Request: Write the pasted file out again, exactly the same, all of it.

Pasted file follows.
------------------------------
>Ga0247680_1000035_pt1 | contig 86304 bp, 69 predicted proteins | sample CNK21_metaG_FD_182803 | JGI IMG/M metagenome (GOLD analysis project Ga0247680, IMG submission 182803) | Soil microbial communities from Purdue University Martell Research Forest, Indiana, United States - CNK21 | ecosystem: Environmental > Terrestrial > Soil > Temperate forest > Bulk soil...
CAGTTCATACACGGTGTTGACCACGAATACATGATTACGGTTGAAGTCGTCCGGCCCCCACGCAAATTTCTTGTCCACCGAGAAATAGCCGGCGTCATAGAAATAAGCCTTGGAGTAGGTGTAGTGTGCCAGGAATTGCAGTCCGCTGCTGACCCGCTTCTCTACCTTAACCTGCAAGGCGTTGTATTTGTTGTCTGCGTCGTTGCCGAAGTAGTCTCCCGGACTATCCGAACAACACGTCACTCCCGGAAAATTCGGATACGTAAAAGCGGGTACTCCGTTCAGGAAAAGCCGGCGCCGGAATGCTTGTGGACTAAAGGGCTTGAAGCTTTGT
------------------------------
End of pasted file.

>Ga0247680_1000035_pt1 | contig 86304 bp, 69 predicted proteins | sample CNK21_metaG_FD_182803 | JGI IMG/M metagenome (GOLD analysis project Ga0247680, IMG submission 182803) | Soil microbial communities from Purdue University Martell Research Forest, Indiana, United States - CNK21 | ecosystem: Environmental > Terrestrial > Soil > Temperate forest > Bulk soil...
CAGTTCATACACGGTGTTGACCACGAATACATGATTACGGTTGAAGTCGTCCGGCCCCCACGCAAATTTCTTGTCCACCGAGAAATAGCCGGCGTCATAGAAATAAGCCTTGGAGTAGGTGTAGTGTGCCAGGAATTGCAGTCCGCTGCTGACCCGCTTCTCTACCTTAACCTGCAAGGCGTTGTATTTGTTGTCTGCGTCGTTGCCGAAGTAGTCTCCCGGACTATCCGAACAACACGTCACTCCCGGAAAATTCGGATACGTAAAAGCGGGTACTCCGTTCAGGAAAAGCCGGCGCCGGAATGCTTGTGGACTAAAGGGCTTGAAGCTTTGT